Everything Is Important

What jeff noel Believes Is Most Important – Reprise

It's fairly simple.

Peace in our soul, Joy in our spirit, and Love in our heart, for all our family, all our friends and especially all those people less fortunate.

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Five Daily Blogs, Seriously?

What jeff noel Believes Is Most Important

Teaching Children's Liturgy Of The Word helps me think about life's priorities.

God is first, my Family is second and I am third – Faith, Hope and Love.

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This Is Just For Me

100 Years From Now

We worry about things that don’t matter. Human nature they say.

So, then how do we conquer negative paradigms?

We could, for starters, remember that 100 years from now, no one will remember any of the mistakes we made as we tried.

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Goodness Hope

Want The New Buzz?

Springtime Singles Rebirth
Springtime Singles Rebirth

The new buzz isn’t from a can or a bottle.

The new buzz is from a ready and willing heart.

The long way is the short cut.

Baby Boomers and Gen X-er’s have the greatest opportunity to be a catalyst for positive change.

Old habits are hard to break and almost never broken.

As the saying goes, “Put up or shut up.”

The world needs role models who do more than talk about what needs to be done.

Are you that kind of person?

Are you a thermometer or a thermostat?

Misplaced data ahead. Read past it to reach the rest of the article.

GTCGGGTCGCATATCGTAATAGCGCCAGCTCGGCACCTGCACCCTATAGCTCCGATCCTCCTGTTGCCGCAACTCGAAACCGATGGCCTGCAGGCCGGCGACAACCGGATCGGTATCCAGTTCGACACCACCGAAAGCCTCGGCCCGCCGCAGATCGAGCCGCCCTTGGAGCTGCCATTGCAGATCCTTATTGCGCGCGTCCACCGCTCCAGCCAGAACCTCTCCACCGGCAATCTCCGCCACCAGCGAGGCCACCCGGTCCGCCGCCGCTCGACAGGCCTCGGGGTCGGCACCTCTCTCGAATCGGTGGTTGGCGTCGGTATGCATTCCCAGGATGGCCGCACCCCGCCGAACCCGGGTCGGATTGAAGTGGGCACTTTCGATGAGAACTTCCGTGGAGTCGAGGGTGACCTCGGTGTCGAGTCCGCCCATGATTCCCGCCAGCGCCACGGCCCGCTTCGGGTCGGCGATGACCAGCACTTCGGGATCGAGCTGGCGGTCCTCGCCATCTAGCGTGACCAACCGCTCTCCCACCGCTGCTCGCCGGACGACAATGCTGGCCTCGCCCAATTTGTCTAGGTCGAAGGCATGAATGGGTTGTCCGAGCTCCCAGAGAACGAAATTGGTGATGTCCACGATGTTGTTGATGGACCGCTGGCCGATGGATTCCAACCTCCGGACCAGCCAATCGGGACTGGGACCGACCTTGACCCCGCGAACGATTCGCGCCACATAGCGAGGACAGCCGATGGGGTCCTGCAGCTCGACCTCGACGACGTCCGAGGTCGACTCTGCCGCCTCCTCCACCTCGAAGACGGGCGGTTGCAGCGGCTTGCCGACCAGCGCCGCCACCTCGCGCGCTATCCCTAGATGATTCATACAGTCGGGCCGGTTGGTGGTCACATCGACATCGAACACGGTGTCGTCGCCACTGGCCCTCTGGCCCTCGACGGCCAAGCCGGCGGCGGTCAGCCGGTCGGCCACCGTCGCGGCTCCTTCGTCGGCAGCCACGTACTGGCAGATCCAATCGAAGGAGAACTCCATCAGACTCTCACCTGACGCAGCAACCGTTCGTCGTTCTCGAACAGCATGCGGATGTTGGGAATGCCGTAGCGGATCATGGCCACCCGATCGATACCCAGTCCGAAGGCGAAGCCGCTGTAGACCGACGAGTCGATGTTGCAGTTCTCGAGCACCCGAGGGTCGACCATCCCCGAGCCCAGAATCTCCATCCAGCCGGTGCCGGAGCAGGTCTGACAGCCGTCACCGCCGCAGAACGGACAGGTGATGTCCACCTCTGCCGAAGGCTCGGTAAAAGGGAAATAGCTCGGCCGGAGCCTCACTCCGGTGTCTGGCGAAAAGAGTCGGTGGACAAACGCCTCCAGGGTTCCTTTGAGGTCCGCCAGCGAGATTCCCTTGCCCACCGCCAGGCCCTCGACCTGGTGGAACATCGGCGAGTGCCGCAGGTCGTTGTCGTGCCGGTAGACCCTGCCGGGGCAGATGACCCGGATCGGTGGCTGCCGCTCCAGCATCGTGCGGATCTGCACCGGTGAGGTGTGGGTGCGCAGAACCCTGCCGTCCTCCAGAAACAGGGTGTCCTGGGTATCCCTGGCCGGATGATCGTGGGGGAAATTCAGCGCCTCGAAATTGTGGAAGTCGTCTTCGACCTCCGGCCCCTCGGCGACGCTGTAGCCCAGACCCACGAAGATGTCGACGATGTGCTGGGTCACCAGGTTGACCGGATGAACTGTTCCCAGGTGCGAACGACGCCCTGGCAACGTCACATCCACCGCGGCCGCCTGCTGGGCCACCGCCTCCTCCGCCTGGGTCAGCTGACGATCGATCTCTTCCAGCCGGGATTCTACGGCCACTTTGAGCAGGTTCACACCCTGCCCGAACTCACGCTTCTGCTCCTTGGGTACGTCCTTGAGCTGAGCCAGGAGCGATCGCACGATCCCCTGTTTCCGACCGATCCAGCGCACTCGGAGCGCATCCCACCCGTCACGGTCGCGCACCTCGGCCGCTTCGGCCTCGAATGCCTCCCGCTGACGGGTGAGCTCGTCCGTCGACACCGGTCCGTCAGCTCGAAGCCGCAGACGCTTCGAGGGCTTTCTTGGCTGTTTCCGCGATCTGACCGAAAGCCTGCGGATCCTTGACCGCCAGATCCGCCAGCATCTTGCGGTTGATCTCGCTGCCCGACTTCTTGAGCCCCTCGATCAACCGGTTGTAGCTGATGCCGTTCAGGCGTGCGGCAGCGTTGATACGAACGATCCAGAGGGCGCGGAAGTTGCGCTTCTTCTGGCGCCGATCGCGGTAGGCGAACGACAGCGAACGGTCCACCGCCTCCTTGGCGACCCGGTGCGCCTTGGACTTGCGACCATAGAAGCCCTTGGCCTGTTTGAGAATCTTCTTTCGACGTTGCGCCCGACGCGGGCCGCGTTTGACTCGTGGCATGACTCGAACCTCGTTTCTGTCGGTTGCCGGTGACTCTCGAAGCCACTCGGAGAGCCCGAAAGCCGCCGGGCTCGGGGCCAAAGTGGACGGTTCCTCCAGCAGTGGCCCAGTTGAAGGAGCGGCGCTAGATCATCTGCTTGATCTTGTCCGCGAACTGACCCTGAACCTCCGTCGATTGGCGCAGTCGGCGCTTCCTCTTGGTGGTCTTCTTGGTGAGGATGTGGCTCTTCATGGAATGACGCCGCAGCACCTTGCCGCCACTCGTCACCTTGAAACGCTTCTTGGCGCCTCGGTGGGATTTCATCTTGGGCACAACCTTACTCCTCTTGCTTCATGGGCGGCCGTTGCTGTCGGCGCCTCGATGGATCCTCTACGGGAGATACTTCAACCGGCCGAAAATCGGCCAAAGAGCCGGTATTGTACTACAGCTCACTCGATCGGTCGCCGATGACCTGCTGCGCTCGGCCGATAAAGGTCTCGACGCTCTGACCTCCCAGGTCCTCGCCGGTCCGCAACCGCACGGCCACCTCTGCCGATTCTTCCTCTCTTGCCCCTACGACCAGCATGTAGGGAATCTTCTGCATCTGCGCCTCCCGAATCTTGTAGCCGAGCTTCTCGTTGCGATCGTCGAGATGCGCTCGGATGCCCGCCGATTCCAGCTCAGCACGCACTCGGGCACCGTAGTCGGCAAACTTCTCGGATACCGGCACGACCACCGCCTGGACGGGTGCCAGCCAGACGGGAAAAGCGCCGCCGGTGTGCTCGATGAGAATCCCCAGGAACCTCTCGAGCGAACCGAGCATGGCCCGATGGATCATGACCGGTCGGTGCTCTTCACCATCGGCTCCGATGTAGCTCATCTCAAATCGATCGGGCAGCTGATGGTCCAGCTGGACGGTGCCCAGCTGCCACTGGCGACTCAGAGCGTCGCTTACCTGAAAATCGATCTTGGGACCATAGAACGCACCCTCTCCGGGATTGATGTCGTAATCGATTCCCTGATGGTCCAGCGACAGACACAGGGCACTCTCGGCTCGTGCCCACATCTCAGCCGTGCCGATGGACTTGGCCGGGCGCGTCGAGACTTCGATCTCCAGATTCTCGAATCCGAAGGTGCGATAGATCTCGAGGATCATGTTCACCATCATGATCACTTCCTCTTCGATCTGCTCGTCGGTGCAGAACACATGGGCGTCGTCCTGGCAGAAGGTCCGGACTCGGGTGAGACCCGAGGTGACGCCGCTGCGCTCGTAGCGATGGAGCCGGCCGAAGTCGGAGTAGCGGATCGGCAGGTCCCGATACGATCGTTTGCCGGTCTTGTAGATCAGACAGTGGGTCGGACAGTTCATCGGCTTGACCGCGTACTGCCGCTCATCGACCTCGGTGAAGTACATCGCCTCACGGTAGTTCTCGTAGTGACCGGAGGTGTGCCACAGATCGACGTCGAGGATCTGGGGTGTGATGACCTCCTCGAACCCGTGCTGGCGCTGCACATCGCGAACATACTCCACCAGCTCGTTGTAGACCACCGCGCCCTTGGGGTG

Midlife Traditions

Midlife traditions, Father-Son Traditions. Traditions are simply one more way to be mindful of all we have to be thankful for.  Here’s the second of seven Father Son traditions, from November 18.

“One, two, three.”

Through the years, I’ve met people who do things that capture my attention. Little things usually.  Seemingly insignificant actually.  Some are not good and others are brilliant.

This one is from Leslie (her real name).  She and her daughter had a tradition that was easy to do and could be creativity extended beyond their particular use.

Leslie would gently, and randomly, squeeze her daughter’s hand – first one time, pause, then twice, pause, then finally three times.  This meant, “I – Love – You.”

After initiating this when our son was about two years old, I started to experiment with other ways:

  • Blink once, pause, blink twice, pause, blink three times
  • With a hand resting on his knee, squeezing it the same as his hand
  • Hugging, the same process
  • Using fingers – hold up one finger, then two, then three
  • Writing a note, “1 – 2 – 3”

The beauty of these is in their simplicity and repeatability. That’s the secret to a lasting midlife tradition.